Safavid Devotional Art in Steel, Script, and Scroll

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A Safavid pierced steel plaque, probably late 17th century, featuring a calligraphic rendering of part of a poem in praise of Muḥammad, Fāṭima, and the Twelve Imams, formerly part of a larger set distributed in a shrine or similar structure. Metropolitan Museum of Art 1987.14

Pierced metal plaques such as the one above must surely count among the most spectacular instances of Safavid art to modern eyes, with their stark contrasts, incredible fineness of detail, bold clean lines surrounding delicate ornament, and obvious evidence of extremely skilled craft. Plaques such as this one- see below for another, quite similar example- once formed part of the interior of Safavid shrines, either to one of the Twelve Imāms or to the far more frequent imāmzādehs, the descendents  of the Imāms, who were also more likely to be found in Safavid controlled territory (there were also cases of saints’ shrines of various sorts being ‘converted’ to an imāmzādeh after the rise of the Safavids). Others were found on the tombs of Safavid shahs and in the massive shrine complex of Ṣafī al-Dīn, the Safavid eponym, in Ardabil. In 1550 large number of such plaques were ordered and installed by Shah Tahmāsp I in the shrine of Imām Riḍā in Mashhad, with further production through the rest of the Safavid dynasty.

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The interior of the shrine of an Imām or an imāmzādeh, from a circa 1550 Safavid Fālnāmeh (‘book of divination’). Besides showing the internal architectural layout of a Safavid shrine, it provides a nice view of the activity that might go on there. (David Collection Inv. no. 28/1997)

So far as I know none remain in situ, a consequence of their likely original location- probably upon the grill-like structure surrounding the location of the tomb itself (see the 16th century illustration above for an idea of what such a space would have looked like). Such structures, as well as the built fabric of shrines in general, tend to be subject to great use, wear-and-tear, and continual renovation; as a result these plaques were dispersed and now reside in various museums and collections. Originally, however, they would have been visible to those making pious visitation (ziyāra) to the holy people whose tombs they adorned.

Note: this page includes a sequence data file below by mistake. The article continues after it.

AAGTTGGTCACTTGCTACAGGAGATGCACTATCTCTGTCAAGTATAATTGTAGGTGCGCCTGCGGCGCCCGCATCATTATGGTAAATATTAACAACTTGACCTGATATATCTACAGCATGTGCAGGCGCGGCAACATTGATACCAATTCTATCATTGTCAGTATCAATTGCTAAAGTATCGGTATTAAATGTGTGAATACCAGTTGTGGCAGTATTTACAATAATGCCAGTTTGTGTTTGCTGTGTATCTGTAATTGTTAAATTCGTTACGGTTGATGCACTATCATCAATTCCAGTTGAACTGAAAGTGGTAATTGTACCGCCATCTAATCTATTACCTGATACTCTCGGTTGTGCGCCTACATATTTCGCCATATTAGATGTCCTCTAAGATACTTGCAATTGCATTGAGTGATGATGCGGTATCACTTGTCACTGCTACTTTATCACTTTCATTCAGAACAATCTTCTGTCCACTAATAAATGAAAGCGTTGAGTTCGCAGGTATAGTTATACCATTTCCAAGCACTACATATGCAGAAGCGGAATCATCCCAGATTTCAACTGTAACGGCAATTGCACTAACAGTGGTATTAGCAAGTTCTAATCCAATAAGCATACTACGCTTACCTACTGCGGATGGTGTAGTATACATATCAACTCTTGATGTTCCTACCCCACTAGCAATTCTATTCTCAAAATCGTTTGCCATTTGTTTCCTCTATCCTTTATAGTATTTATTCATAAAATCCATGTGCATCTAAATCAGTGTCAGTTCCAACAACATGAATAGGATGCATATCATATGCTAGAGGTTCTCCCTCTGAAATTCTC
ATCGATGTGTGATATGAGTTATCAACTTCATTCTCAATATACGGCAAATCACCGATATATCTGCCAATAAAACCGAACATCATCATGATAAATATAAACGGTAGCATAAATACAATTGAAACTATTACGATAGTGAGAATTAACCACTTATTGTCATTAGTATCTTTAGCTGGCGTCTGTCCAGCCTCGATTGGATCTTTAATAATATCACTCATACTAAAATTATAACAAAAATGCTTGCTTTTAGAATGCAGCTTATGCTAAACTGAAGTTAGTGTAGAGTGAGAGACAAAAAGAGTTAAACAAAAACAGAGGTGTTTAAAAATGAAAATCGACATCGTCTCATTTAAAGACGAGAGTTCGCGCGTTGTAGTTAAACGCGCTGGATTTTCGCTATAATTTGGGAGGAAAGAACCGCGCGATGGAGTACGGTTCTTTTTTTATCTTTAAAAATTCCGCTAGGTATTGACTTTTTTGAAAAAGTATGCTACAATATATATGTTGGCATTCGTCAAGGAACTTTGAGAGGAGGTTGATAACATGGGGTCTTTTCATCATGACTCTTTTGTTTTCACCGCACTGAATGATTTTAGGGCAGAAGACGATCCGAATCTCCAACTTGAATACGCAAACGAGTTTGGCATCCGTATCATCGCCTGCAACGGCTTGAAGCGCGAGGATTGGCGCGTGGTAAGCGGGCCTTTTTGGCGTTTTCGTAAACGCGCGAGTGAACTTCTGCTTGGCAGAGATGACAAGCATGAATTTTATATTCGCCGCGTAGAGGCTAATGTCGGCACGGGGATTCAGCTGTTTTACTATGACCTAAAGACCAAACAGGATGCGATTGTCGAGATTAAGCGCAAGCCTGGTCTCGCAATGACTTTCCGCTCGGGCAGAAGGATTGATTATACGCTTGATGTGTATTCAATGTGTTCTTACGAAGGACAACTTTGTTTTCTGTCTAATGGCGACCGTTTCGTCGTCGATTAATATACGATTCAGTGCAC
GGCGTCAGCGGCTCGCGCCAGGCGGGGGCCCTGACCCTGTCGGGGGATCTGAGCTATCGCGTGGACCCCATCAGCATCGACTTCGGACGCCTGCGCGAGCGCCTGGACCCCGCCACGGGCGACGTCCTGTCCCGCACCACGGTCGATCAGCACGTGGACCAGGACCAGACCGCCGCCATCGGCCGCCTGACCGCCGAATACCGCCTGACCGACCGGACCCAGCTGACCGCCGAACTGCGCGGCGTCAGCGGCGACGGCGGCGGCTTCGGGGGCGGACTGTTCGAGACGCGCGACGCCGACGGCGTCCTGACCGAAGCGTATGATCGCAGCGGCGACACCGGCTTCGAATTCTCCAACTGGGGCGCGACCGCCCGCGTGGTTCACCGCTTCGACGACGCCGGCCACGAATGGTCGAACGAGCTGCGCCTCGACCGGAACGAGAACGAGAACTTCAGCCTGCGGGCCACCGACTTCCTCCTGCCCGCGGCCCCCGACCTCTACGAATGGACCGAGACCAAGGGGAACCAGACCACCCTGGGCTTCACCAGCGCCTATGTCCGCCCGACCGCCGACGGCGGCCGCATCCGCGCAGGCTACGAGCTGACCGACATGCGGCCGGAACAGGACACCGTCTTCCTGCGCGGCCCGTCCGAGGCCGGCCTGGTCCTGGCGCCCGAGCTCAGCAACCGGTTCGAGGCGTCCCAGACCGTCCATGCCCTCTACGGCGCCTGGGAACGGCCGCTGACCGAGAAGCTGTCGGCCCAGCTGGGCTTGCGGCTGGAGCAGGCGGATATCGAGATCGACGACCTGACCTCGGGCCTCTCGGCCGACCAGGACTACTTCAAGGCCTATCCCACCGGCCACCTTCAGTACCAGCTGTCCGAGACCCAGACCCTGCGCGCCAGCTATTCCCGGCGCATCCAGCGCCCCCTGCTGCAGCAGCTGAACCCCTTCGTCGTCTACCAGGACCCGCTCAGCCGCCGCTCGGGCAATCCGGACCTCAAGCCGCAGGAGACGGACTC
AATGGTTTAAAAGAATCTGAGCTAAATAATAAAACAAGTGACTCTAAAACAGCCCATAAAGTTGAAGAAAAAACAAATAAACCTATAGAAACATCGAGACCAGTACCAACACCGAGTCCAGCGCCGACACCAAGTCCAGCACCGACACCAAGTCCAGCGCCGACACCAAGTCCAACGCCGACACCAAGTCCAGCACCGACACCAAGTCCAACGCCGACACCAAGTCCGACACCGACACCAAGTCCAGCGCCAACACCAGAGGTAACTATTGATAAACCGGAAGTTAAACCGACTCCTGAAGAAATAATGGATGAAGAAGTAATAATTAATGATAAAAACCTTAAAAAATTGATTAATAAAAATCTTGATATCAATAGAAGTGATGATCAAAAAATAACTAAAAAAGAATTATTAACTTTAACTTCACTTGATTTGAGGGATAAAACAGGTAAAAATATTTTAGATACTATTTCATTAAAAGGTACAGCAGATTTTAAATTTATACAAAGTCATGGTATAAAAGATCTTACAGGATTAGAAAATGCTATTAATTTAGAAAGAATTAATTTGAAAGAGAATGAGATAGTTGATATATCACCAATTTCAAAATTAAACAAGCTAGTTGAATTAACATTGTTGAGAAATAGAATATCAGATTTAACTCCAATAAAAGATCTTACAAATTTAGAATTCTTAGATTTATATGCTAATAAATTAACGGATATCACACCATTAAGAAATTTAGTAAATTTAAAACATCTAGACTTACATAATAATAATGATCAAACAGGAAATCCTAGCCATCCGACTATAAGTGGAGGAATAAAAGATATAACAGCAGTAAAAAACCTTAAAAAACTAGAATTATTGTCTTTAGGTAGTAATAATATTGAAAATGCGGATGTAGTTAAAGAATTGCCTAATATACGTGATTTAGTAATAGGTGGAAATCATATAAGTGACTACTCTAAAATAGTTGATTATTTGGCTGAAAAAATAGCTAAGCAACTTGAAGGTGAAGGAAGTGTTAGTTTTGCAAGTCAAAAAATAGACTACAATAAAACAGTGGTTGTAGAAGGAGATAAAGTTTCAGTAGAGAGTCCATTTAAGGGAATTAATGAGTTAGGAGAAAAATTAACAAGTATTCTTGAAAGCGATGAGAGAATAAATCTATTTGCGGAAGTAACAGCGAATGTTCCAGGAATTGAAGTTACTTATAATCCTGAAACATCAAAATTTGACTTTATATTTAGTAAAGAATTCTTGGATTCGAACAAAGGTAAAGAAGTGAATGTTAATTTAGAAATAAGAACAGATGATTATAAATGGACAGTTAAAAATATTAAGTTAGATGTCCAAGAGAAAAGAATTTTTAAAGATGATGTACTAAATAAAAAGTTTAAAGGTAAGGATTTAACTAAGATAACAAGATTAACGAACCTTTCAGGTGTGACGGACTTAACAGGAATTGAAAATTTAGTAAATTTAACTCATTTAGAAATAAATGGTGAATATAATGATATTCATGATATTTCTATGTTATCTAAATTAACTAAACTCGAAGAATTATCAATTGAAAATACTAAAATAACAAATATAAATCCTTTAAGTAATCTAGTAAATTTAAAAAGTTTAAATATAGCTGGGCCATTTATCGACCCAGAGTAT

Decorative Plaque Plaque
Another Safavid pierced plaque, here extolling the last of the Twelve Imāms, also from the late 17th century. (Freer & Sackler F1997.21)

In terms of content, these plaques extoll and in some cases supplicate the prayers of the Twelve Imāms, as well as Muḥammad and Fāṭima, acting both to channel the intercessory power of these figures while linking the entombed person to the ‘People of the House.’ While devotion to the Twelve Imāms was not limited to Shi’i Muslims historically- contemporaneous Ottomans who would have regarded themselves as good Sunnis venerated the Twelve Imāms as well- such devotion was especially central to Shi’i Islam and to Safavid religious identity. These plaques signaled, to those who could read them (or have them read to them), that centrality, while also acting as inscribed requests for intercession, connecting the People of the House and their baraka to whatever shrine their names were place within. The sheer skill, time, and resources that were involved in producing such works were in themselves acts of devotion (along with the patronage of such work).

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Above and below: sections from a Safavid Qur’an scroll written in ghubār (‘dust’) script with extensive illumination (Chester Beatty Library Is 1623)

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An Ottoman Book Binding by Way of Tabriz

Binding of a copy of the Bustan of Sa‘di MSS 712
Binding of a copy of the Bustan of Sa‘di, Khalili Collections, MSS 712. Istanbul, Ottoman Empire (likely), 1530–1540. (Papier-mâché boards, painted and varnished; with paper doublures; 24.7 x 16.5cm (covers, each); 24.7 x 11cm (flap and fore-edge)

This spectacular example of book binding was probably produced in the workshops of the Topkapı Palace by artisans from Tabriz (modern-day Iran, at the time part of the Safavid Empire, though periodically contested by the Ottomans). As such it is a good demonstration of the interconnection between the Persianate world and that of the Ottomans, especially in the 16th century (Persian influence and connections would decline somewhat in the coming centuries). This cover protects a copy, executed in Tabriz in 1530, of one of the great works of Persian poetic literature, Sa’di’s Bustan (‘Garden’), which, along with other works of Persian poetry, would have a long-lasting influence on the production of Ottoman Turkish poetry. The artwork, with its intricate interlacing tendrils, delicately rendered foliage and single creature at the center, is redolent of the Persian world, and would have been immediately recognized as such by whatever connoisseurs of art would have had access to the finished product, probably in the Topkapı itself.